Such adjustment may occur after an initial group of candidate songs is selected so as to remove some of the songs or rank the songs differently. Alternatively, such a factor may be used to bias the original process for selecting candidate songs so as permit broader selection of songs versus narrower selection of songs. For example, where a user chooses to include less familiar songs in a playlist (as opposed to only more familiar songs), the importance of a2a and s2s similarity to a user's “seed” song, or other baseline or baselines for selecting songs, may be lessened when selecting songs so that songs that are more distant from the seed song are more likely to be selected by the system. In such a situation, other categories of information may become more important, such as popularity data in the form of spin rates or levels to which other users have indicated that they liked a song.

At box 208, the process sorts the matches. Such sorting may be premised on a mixture, for example, of (a) songs that are most like the seed song (or other seed factor) and (b) are currently the most popular, with such determinations also made using the plurality of different categories, and weighting the contribution of each category based on its determined level of influence and its determined integrity. More detail about techniques for sorting songs are described below with respect to FIG. 3.

Other particular sorting rules may also be employed. For example, songs by the same artist as an initially-played song may be repeated more times toward the beginning of a playlist. Also, popular songs may be elevated in the playlist. Also, a playlist may be ordered according to a cost that must be paid for playing certain media items and at box 210, the list can also be shuffled so as to comply with DMCA requirements. For example, higher-cost songs may receive lower scores or may be spaced apart according to a predetermined spacing level (e.g., “hit” songs by-cost may be played only every n songs, with lower-cost songs interspersed). Also, an acceptable cost may be associated with a playlist, and songs may be selected from particular cost tiers so as o maintain the acceptable cost level (e.g., if the cumulative per-song cost falls sufficiently below a determined level, a hit song may be selected (which may cause the cost to rise closer to, or above, the level)).

Referring now to FIG. 3, a process begins at box 312 with a system updating a model of music selection with a new release. Such a process may occur periodically, such as each week, and may involve updating data from multiple sources like those shown above in FIG. 1. For example, the song may be input to an acoustic analysis system, and meta data from outside the song may be generated or obtained (e.g., from a label). A scan of the internet may also be made by the service that streams personalized music, or by another organization, to determine whether the song has had any pre-release press. Such press may, for example, assign the song (or album) a letter or star rating, which a system may identify automatically and may use to assign the song with an initial quality or popularity score. Similarly, such pre-release reviews may compare the song to other prior songs, and such comparisons can be identified automatically by the co-occurrence of the song titles on a single web page. As such, s2s similarities can begin to be built by the system for a new song or album.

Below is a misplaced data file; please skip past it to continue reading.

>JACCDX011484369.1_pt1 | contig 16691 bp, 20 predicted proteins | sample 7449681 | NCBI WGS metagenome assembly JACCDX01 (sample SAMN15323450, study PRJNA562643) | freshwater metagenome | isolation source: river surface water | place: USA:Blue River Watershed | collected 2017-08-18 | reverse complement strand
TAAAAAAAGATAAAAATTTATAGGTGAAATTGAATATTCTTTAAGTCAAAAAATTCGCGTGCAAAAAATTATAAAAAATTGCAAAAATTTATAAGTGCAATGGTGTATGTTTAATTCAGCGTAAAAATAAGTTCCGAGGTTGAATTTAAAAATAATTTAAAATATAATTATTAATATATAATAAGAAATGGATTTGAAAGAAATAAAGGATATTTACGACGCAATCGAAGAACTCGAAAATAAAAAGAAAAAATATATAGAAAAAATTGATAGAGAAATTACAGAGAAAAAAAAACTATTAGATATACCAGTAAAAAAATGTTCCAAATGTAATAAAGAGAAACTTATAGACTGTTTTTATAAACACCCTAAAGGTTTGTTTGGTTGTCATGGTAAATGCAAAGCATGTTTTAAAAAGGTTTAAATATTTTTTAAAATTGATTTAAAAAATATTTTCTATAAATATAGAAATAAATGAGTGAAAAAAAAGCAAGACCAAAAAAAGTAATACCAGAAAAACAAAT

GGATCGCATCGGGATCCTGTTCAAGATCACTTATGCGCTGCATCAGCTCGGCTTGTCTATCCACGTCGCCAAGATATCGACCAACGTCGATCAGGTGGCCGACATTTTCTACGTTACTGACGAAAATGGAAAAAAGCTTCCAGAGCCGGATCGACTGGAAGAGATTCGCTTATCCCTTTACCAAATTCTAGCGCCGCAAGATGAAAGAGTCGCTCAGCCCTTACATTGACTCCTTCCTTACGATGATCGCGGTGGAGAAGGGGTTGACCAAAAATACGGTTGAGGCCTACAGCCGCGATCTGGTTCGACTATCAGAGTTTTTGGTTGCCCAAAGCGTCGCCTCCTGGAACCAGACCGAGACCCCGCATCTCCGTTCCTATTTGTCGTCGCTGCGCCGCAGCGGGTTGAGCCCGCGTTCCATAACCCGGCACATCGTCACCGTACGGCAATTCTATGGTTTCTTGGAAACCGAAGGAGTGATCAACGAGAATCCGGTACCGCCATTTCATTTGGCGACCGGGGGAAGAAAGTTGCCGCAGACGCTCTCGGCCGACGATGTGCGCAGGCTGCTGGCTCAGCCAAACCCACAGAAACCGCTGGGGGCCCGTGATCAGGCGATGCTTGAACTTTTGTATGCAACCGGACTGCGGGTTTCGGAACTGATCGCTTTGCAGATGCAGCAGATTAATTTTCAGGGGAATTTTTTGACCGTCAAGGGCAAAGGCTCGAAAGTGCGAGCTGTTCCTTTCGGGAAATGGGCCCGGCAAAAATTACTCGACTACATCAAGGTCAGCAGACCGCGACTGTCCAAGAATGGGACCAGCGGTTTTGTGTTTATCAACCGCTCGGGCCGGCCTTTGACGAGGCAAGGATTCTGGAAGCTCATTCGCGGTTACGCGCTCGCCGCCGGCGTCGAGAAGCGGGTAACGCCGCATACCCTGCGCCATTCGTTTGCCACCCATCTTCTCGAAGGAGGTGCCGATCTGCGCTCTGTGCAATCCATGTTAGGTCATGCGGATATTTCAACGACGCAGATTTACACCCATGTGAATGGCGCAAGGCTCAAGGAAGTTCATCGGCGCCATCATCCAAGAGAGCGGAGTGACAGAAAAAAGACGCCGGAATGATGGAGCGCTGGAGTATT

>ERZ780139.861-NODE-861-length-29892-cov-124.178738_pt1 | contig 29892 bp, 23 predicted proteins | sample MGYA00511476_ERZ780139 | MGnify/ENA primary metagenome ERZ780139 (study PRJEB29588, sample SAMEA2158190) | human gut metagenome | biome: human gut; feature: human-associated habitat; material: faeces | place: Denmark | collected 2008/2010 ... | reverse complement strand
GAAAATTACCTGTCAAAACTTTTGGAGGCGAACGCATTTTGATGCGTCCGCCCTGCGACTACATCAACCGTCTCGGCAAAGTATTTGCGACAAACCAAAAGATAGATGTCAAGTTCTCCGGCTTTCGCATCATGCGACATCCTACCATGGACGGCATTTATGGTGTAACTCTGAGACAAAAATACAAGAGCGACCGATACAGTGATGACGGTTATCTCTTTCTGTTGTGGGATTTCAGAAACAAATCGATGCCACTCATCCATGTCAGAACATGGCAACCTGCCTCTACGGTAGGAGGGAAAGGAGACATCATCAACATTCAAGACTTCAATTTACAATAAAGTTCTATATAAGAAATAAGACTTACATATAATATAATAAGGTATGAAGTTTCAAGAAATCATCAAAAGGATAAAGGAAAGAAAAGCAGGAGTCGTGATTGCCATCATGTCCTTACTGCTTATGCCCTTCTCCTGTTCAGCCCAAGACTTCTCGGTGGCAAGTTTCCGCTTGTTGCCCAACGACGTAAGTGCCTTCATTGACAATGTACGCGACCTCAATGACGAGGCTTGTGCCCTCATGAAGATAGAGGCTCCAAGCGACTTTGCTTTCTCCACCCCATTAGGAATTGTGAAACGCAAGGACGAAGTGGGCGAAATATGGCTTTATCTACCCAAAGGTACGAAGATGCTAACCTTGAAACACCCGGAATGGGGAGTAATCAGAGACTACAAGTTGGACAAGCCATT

At box 314, a music library is accessed, such as by obtaining data from multiple sources. The sources may have been previously accessed also, and hybrid data for a music library may have been previously created from them, such as by periodically updating a music selection library. The music library may include information that, for example, defines a network of song and/or artist nodes and includes edges between the nodes that define associations between particular artists and other artists, particular songs and other songs, or between artists and songs. Such relationships may have been formed in manners like those discussed above.

At box 316, artist information is accessed for one or more songs. For example, where a user has entered a song title as a baseline or “seed” for a station, the song title may be provided to the system, which may then find the corresponding node in the network or other data representation for that song, and may then use the parameters and position of the node in the network to find other songs to consider as candidates for playing in a playlist.

At box 318, a sub-set of the library is obtained and is searched to identify songs that are similar to a selected keyword or other topic (e.g., an initially-entered song title). As one example, a predetermined number of artists (e.g., about 20, 30, 40, or 50) may be identified based on a2a similarity with the artist corresponding to the song or other item with which the station was seeded. Such artists may be found simply by supplying an identifier of the baseline artist, with the system returning a top n-rated other artists.

The songs can then be selected based on a combination of blended popularity score (box 320) and acoustic similarity (box 322) to an original seed song or other topic. Other categories of potential relevance may also be used in order to produce a blended, or hybrid, level of relevance for selection as candidate songs.